Different varieties of koulouri.
Different varieties of koulouri.

Koulouri is simply a ring of bread usually sprinkled with sesame seeds. However, there are endless types of koulouri, it can have honey, cheese, raisins, olives, and even chocolate. The variety from Thessaloniki is probably the most popular one, according to many, the city is, in fact, the birthplace of koulouri.

Traditional bread from Crete

Greek bread
Bread is a staple food on any Greek table and a must in any Cretan meal.

In Crete, no meal can be called such if there’s no bread. Bread has always played a key role in Cretan gastronomy, so much so that in several situations the word for bread, psomi, can even imply the whole meal. The island has always counted many different varieties, usually changing together with the seasons and the occasions.

On the extensive plains of the island (Messara, Lasithi, among others) locals have always cultivated cereals of excellent quality.

On the other hand, the mountainous terrain was no limit to this activity. In the mountains, cereals have always been cultivated on terraces, back from the Minoan times. As a matter of fact, there are findings of large amounts of cereals stored by the Minoans in different palaces and archaeological sites on the island.

The most common cereals for bread are barley and wheat, and even both are mixed together. Baking bread a second time to produce long-lasting rusks is another characteristic tradition on the island.

Unique varieties of Cretan bread

In certain Cretan villages that still keep old traditions, the chobliastres are old women skilled in the decoration of bread. It’s possible to find some of them not far from Chania, in the village of Platanias.

Gamokoulouro, the wedding bread.

Among the unique types of Cretan bread, there are varieties for every occasion. There’s bread for baptism, engagement, and weddings. There is bread for the groom, for his best man, and for the wedding guests.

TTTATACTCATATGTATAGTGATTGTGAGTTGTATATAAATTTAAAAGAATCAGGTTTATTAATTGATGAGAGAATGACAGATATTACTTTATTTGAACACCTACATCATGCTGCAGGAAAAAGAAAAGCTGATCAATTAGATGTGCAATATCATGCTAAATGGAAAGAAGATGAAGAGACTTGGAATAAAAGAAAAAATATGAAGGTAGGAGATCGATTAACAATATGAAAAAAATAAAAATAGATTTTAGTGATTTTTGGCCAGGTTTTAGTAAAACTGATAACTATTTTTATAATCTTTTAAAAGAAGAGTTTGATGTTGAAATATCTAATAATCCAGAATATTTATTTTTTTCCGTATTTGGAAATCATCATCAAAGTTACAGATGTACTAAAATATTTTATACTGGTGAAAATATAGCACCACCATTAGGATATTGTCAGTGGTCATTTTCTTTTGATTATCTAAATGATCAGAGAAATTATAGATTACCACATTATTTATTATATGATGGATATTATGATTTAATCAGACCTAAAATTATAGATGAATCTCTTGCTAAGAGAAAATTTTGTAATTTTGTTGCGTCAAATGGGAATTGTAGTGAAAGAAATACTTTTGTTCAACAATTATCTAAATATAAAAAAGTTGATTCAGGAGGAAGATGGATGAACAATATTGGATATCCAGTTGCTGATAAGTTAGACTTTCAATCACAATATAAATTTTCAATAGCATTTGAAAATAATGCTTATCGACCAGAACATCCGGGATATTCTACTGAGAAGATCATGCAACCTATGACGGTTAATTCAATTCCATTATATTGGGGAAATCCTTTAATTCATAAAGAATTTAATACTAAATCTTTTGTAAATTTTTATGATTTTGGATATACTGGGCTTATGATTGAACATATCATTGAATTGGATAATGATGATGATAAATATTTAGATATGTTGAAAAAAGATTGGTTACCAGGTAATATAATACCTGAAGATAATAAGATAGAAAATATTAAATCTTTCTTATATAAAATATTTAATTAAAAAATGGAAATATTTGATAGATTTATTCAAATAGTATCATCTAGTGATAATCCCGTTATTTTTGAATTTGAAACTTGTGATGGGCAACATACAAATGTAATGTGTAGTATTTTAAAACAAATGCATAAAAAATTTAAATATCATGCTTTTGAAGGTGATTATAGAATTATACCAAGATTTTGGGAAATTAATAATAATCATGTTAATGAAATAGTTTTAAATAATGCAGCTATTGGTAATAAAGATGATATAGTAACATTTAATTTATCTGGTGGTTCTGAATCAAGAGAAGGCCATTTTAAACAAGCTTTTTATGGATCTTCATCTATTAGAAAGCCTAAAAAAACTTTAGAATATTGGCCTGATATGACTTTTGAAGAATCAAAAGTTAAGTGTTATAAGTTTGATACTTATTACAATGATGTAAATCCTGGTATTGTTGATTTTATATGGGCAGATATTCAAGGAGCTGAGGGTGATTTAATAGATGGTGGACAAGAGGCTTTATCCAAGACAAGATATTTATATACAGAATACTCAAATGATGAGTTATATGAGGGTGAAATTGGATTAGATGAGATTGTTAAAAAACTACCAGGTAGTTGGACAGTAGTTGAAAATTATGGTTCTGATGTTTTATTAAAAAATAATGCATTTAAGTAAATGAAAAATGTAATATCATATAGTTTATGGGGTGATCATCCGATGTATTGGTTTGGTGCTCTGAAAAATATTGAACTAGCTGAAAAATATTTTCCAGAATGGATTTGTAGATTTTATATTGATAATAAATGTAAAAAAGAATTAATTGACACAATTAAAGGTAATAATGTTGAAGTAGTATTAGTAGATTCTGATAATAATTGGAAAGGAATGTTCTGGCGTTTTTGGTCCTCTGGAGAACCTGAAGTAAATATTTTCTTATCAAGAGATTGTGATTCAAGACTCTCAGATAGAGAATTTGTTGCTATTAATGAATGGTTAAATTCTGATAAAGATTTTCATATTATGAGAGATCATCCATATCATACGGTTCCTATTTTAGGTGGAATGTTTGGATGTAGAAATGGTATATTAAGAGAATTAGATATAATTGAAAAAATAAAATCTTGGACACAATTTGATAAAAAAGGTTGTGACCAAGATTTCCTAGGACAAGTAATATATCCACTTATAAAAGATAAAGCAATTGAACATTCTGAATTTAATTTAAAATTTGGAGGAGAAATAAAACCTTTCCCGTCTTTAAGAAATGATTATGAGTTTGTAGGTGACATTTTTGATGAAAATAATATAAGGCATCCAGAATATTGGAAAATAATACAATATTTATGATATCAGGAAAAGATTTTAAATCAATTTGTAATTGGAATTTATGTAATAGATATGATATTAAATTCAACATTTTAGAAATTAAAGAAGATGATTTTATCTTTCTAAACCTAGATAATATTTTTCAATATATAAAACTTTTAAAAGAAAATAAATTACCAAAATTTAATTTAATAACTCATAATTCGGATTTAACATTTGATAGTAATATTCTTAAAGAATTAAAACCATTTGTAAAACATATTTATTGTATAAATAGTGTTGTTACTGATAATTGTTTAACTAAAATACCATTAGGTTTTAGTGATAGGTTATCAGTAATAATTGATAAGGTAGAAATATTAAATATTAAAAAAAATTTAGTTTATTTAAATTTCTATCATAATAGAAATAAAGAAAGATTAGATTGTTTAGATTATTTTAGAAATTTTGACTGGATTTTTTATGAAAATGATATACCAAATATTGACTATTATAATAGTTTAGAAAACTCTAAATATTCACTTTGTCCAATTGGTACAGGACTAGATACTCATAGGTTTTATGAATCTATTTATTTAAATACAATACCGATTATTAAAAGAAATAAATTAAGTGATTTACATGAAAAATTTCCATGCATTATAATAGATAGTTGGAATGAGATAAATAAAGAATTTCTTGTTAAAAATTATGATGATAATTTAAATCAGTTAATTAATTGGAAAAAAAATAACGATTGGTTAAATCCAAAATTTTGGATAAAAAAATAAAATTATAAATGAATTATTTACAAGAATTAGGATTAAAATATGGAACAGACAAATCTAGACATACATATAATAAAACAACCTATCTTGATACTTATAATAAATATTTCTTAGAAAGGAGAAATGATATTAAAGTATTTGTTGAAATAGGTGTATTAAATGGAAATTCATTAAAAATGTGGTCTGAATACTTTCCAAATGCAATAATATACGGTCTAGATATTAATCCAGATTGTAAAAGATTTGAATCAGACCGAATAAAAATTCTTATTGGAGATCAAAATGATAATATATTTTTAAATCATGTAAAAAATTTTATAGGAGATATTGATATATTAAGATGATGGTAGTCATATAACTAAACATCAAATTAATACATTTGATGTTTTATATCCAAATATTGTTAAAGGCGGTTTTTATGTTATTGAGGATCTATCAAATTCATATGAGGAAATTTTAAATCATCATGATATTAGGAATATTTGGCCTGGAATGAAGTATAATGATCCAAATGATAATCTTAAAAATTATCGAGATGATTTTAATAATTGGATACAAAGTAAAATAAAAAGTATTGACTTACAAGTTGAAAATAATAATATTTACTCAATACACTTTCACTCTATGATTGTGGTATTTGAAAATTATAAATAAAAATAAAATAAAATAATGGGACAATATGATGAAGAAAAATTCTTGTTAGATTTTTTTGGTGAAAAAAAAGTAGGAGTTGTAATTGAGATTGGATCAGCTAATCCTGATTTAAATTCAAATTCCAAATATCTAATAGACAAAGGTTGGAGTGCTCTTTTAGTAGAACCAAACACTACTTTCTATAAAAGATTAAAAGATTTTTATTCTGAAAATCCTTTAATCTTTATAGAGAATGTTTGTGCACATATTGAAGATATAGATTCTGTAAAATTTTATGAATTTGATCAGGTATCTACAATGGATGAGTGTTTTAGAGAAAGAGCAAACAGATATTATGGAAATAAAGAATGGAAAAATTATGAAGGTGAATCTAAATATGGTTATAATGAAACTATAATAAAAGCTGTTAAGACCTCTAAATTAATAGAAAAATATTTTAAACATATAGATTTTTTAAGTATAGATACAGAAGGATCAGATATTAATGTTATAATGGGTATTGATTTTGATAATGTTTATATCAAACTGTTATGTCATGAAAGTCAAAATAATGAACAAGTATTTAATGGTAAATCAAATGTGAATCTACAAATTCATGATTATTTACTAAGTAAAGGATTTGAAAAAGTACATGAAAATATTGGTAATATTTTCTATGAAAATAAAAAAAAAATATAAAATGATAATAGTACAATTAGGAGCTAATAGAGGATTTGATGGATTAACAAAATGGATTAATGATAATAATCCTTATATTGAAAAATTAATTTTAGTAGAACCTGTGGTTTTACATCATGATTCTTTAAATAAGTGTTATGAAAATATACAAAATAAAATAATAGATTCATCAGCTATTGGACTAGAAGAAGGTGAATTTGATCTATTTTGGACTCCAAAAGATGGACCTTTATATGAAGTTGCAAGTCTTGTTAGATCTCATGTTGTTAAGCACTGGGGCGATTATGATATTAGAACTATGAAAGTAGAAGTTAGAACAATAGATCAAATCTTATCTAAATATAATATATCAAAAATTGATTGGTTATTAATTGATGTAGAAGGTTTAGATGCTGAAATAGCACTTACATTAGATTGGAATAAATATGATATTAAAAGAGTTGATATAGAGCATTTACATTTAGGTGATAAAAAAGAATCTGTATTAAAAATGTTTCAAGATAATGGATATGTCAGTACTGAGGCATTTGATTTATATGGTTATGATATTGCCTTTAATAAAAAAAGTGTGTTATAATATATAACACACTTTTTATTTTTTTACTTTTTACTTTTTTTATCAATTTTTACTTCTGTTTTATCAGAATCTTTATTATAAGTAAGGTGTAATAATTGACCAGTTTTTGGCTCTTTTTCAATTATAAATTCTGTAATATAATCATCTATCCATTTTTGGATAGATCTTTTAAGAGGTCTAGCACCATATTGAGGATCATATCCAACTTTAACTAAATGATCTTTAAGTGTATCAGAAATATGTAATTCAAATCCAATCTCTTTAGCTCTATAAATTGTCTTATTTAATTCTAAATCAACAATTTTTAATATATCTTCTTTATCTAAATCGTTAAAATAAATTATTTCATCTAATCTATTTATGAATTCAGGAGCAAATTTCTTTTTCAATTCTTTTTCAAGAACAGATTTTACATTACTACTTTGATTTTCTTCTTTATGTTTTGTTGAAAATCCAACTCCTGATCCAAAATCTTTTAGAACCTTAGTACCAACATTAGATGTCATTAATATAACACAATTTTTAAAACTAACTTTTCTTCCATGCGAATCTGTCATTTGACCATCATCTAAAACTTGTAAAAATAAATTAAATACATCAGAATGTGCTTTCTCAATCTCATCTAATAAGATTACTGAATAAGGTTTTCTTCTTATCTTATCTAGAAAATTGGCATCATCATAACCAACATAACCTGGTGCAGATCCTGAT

Types of bread from Crete


Stafidopsomo is a mildly sweet kind of bread with raisins (stafida is in fact the Greek term for grape). It comes in small loaves, round or oval in shape. Once they add the raisins to the dough, they shape loaves and bake at low temperatures.

Greek traditional bread: Stafidopsomo
Stafidopsomo, bread with raisins.

This variety has its origins back in the Ottoman occupation, some state it was this variety was first cooked in Crete.

The stafidopsomo is a very popular bread in Greece and its ingredients vary from wheat, and barley, or corn. In many different areas of Greece, people usually enjoy it for breakfast.

Paximadia, the typical rusk from Crete

Paximadia, typical bread from Crete
Cretan rusks, paximadia.

Paximadia is darker than regular bread, even very dark on occasions and whole wheat or barley flour is the main ingredient. Cretans bake paximadia overnight in ovens already hot but turned off. In this way, the bread cooks from the remaining heat. This produces a dry state without creating brittleness which would make it crumble.

However, the main characteristic of the rusk is its double baking which dries out moisture still maintaining the taste.

Sometimes locals use it for certain salads, first breaking it into pieces and then moistening it with water or olive oil. Stored at room temperature it lasts up to eight weeks or more when using an airtight container.

Despite its Cretan identity, paximadia is a type of bread that perfectly suits the marine soul of the nation. This kind of hard bread was the typical bread of sailors. They would load them on their ships for their long-lasting quality, thus guaranteeing a long-term stock of bread to spend several months at sea.

Paximadia bread from Crete Greece
Bags of paximadia.

Some theories even claim that on many Greek islands, the windmills close to the shore would grind the flour for the bread to be loaded on the ships. Mykonos is home to the most famous Greek seaside windmills, you can read about them here.

Types of paximadia